Although The Home Place is in no way a portrait of the artist as a young lawyer, it rests on the foundations of my family’s own home places in Montana. My ancestors first saw what is now Montana in 1860, when three sons of the Curtis family left Wisconsin to scout for land just opening to settlement in the Northwest Territories. In 1864, they brought out the rest of the family to settle in what is now called the Gallatin Valley, near the headwaters of the Missouri River. The valley was a sacred hunting ground for many tribes. My great-great-grandmother, who grew up there, left handwritten journals about her childhood, including the story of standing beside the trail watching the day-long ride of the rich Nez Perce tribe with its thousands of ponies, riding to their winter meeting with their cousins, the Crow.
I grew up nurtured on such stories. All of my grandparents grew up in rural southern Montana and northern Wyoming. Only one of them graduated from high school. I am a Rhodes Scholar with a doctorate from Oxford and a law degree from Yale. In spite of all that connects us, the cultural gap between their experience and mine can feel like a dark, dangerous crevasse. Sometime South Dakota poet Kathleen Norris has written about the harsh reserve of the high plains, and what happens when they produce a poet. Does the place destroy her, reject her? Or can the subterranean currents of creativity flow here too? I see how most artists go east or west, but I’ve always known that no source exists for me apart from this place. The Home Place is one in a long series of attempts, lasting most of my life, to get at that source in a truer way.
There is no autobiography here except that every word is my own “cremated youth,” as Willa Cather put it, hieroglyphs for a life and a place. There were things I needed to understand about home and family, self and evolution, that could only be worked out the way I’ve always worked out things buried too deep to talk about: by writing them. Writing this book took at least a decade and more full rewrites than I can recall. It is no coincidence that during that decade I founded a legal nonprofit that serves northern plains communities facing the existential challenge of runaway fossil fuel development, or that I finally came home permanently to Montana. As I did these things, at night I took my imagination from its drawer, as a compulsion, the only way to integrate an ocean of experience. The Home Place is the result.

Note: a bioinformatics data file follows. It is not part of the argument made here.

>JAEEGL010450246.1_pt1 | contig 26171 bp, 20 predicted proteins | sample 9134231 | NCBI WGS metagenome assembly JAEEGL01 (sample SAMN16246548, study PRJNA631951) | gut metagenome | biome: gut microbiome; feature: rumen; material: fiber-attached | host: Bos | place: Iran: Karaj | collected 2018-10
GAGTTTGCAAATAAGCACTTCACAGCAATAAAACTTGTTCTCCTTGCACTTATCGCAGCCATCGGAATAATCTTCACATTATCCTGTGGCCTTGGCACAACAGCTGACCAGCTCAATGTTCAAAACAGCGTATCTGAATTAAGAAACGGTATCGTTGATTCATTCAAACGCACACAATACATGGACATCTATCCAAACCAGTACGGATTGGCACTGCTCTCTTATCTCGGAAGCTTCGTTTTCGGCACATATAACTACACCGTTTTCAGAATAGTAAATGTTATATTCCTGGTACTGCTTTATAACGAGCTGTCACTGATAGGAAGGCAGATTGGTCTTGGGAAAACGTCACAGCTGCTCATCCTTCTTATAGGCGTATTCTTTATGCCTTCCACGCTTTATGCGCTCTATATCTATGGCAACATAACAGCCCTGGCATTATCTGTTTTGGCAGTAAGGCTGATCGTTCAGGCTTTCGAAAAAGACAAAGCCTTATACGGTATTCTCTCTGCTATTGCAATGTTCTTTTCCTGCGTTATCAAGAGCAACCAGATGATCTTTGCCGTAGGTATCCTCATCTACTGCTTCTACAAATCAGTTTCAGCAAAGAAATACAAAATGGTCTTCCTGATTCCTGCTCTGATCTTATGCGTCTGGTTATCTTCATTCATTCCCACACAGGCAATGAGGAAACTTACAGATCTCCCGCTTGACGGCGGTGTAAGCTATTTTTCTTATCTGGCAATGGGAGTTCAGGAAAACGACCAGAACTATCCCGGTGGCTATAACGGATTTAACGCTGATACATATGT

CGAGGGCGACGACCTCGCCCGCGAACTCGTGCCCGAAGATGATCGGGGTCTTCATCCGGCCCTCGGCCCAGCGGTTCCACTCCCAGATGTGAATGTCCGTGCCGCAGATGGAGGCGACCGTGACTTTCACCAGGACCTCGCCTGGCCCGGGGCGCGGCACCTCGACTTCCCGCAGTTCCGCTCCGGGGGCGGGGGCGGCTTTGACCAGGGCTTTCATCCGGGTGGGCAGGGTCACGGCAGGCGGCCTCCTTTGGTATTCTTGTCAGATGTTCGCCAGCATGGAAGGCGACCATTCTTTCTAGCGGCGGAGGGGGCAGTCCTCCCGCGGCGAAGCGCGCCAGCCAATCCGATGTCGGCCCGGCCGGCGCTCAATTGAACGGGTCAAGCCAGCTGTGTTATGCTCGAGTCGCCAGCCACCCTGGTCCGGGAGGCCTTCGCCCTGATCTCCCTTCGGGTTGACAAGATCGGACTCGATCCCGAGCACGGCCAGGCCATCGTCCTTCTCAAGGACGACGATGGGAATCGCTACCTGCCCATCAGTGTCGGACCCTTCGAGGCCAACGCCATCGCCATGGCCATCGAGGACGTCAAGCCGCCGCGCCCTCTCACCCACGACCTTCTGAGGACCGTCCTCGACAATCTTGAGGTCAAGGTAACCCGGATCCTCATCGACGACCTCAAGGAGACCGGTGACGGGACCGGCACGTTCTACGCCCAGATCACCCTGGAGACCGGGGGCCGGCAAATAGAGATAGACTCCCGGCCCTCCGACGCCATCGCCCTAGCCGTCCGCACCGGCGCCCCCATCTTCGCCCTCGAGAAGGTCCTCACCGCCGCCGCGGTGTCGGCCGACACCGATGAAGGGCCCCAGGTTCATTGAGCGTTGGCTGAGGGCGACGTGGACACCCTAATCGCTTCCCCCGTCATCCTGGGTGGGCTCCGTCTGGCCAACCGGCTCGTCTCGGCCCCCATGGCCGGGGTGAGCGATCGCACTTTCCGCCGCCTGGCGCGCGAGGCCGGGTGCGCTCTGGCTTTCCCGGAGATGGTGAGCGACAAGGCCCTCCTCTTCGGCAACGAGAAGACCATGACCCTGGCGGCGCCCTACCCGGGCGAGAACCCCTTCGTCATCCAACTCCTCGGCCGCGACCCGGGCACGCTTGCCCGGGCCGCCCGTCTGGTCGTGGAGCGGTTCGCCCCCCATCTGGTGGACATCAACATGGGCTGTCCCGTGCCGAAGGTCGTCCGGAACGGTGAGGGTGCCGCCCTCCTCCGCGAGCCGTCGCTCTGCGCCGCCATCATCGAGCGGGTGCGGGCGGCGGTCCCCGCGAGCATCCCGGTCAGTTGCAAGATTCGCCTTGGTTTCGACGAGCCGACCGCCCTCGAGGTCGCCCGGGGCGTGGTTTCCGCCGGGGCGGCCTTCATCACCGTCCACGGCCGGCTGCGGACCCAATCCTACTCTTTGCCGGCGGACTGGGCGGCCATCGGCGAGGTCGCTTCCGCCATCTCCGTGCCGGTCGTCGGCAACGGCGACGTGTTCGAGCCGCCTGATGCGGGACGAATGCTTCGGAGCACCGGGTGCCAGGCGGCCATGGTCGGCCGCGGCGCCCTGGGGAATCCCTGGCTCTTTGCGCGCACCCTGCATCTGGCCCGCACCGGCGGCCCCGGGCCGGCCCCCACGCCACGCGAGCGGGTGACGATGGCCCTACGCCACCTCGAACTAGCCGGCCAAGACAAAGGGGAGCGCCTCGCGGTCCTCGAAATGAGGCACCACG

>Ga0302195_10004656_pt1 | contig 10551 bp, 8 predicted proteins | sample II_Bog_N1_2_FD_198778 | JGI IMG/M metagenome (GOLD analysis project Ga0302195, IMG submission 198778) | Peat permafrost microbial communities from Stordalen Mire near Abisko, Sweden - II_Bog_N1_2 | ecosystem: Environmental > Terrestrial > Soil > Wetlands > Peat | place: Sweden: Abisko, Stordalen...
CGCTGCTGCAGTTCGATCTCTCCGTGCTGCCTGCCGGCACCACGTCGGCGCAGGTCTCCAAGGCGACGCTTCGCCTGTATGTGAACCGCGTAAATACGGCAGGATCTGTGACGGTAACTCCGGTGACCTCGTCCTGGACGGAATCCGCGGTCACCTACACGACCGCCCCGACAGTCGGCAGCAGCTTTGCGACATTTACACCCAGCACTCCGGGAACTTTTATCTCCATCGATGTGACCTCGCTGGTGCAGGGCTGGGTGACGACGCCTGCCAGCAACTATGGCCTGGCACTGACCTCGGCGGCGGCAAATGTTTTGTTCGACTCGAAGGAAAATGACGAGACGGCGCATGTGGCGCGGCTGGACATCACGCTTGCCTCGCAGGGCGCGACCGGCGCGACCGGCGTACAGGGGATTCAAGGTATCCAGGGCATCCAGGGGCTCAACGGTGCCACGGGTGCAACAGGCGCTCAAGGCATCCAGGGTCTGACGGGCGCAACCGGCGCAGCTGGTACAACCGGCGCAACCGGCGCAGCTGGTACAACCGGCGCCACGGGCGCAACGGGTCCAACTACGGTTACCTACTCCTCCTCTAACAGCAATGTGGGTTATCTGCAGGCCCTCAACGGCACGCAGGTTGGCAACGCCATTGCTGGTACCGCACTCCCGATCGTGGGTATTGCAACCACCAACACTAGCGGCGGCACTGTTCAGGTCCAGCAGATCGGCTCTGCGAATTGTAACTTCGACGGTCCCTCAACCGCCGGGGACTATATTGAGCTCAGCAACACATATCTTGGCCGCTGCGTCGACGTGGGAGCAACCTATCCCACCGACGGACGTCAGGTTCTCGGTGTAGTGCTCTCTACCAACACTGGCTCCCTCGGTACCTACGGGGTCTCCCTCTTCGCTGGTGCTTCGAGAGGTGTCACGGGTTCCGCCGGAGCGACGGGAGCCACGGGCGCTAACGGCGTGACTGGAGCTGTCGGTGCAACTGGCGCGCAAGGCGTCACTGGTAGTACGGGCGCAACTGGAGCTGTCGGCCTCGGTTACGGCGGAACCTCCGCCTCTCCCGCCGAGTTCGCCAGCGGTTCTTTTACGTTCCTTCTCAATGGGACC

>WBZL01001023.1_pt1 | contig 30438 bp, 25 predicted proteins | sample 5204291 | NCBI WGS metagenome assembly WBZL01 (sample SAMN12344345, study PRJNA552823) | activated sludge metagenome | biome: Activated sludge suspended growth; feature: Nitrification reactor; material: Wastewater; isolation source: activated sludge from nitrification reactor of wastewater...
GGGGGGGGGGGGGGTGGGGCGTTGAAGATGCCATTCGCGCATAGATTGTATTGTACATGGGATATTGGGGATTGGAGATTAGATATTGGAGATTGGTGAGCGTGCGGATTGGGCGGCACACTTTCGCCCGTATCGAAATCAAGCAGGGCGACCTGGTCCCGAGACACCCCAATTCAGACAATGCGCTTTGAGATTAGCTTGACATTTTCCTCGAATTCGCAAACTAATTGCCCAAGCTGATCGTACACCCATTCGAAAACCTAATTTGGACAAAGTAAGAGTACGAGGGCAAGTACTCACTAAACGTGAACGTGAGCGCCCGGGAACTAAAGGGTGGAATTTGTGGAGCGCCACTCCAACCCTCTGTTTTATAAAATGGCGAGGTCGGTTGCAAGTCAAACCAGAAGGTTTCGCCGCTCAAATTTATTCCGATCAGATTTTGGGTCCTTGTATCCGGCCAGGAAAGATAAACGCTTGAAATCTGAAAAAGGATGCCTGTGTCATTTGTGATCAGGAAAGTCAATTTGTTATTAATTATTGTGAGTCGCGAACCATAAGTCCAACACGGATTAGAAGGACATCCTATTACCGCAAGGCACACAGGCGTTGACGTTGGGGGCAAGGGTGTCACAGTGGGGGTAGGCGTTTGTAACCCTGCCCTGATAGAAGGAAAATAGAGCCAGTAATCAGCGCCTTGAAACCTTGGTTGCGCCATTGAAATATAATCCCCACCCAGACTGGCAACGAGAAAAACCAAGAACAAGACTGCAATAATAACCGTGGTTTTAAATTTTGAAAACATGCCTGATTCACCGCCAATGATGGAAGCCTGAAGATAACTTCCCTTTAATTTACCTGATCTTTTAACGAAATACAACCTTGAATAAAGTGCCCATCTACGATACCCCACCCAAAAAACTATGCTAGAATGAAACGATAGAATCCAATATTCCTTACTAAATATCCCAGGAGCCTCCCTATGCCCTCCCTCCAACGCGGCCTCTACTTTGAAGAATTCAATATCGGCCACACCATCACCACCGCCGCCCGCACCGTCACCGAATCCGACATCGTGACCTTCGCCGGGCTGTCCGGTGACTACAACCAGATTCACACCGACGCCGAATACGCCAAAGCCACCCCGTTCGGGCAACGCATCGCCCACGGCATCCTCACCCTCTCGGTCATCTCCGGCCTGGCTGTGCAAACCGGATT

The straightforward research I did was on the logistics of murder and criminal investigations, and the business of intergenerational ranch operations. I sidled up to a police chief, a neurologist, a pathologist, and several ranchers with my odd little questions. I visited a hospital morgue. I read Patricia Cornwell – not the sort of thing I usually pick up. The more important information had to be gathered more subtly. To allow my characters to work out things I needed to know – How do we come home? Where is the median between my life and my grandmother’s? Can achieving a dream become a form of insanity, as it unlinks us from reality? – I needed to give them myself. I could not cheat or fake the part of the story in which Alma, the lawyer come home, decides that Montana is where she must be. The tumultuous unpacking of everything she shoved aside in her fury to escape had to come out.
Where the characters are true, that’s where I’ve broken through to the mottled soul of a place and people. Where they’re false, or incomplete, is where my own becoming is incomplete. The characters form little dialectics, set up against each other to push and pull. We learn about Detective Ray Curtis when he encounters subtle resistance in Sheriff Marx, and unsubtle prejudice in Brittany’s father. Chance Murphy gives Alma a model for returning, but his own return has been complicated and painful. Vicky and Alma are the penny with two faces: one lands up, one lands down. Why did it have to be that way? What forces acted on one but not the other? What deformed Walt and Helen’s souls?
I studied the existentialists at Oxford. The only words I have to explain my writing sound like jargon to my own ear, terms of art, not terms of heart. Writing this story, across years in which I became someone different, has been my truest attempt at integration of all that life has led me through. A life is like that. There are so many mismatched pieces from different puzzles. Some of mine are to do with people from humble origins who try to speak something meaningful to the world, who see a broader stage. The puzzle pieces also link iconic places and images, the legend of the American West, with all the poverty, abuse, isolation, loss, violence, and despair that are equally real, equally part of the legend.
In much of my legal work, I see a disconnected civilization operating on principles that boil down to raw greed, hurtling toward its own destruction. My creative project, far from fully realized, is a literature of connection, a poetry of place, that touches the instinct for rootedness in the most nomadic among us. It is an attempt to insulate myself from cynicism. What I want to bring into the world is a moment in which I, and my readers, brush up against what is slow, connected, integrated, authentic, complex yet genuine, driven by older and deeper loyalties than what moves on the surface of the waters today. I write to call my soul – and the souls of others – home, and to acknowledge what home really is. It is fitting, then, that my first published novel is The Home Place. Home is never perfect, rarely easy, but without the deep past, the genetic truth, evolution is impossible. Let us stand on bare earth with bare feet and know what we are, who we are, where and whom we come from. Then let us evolve.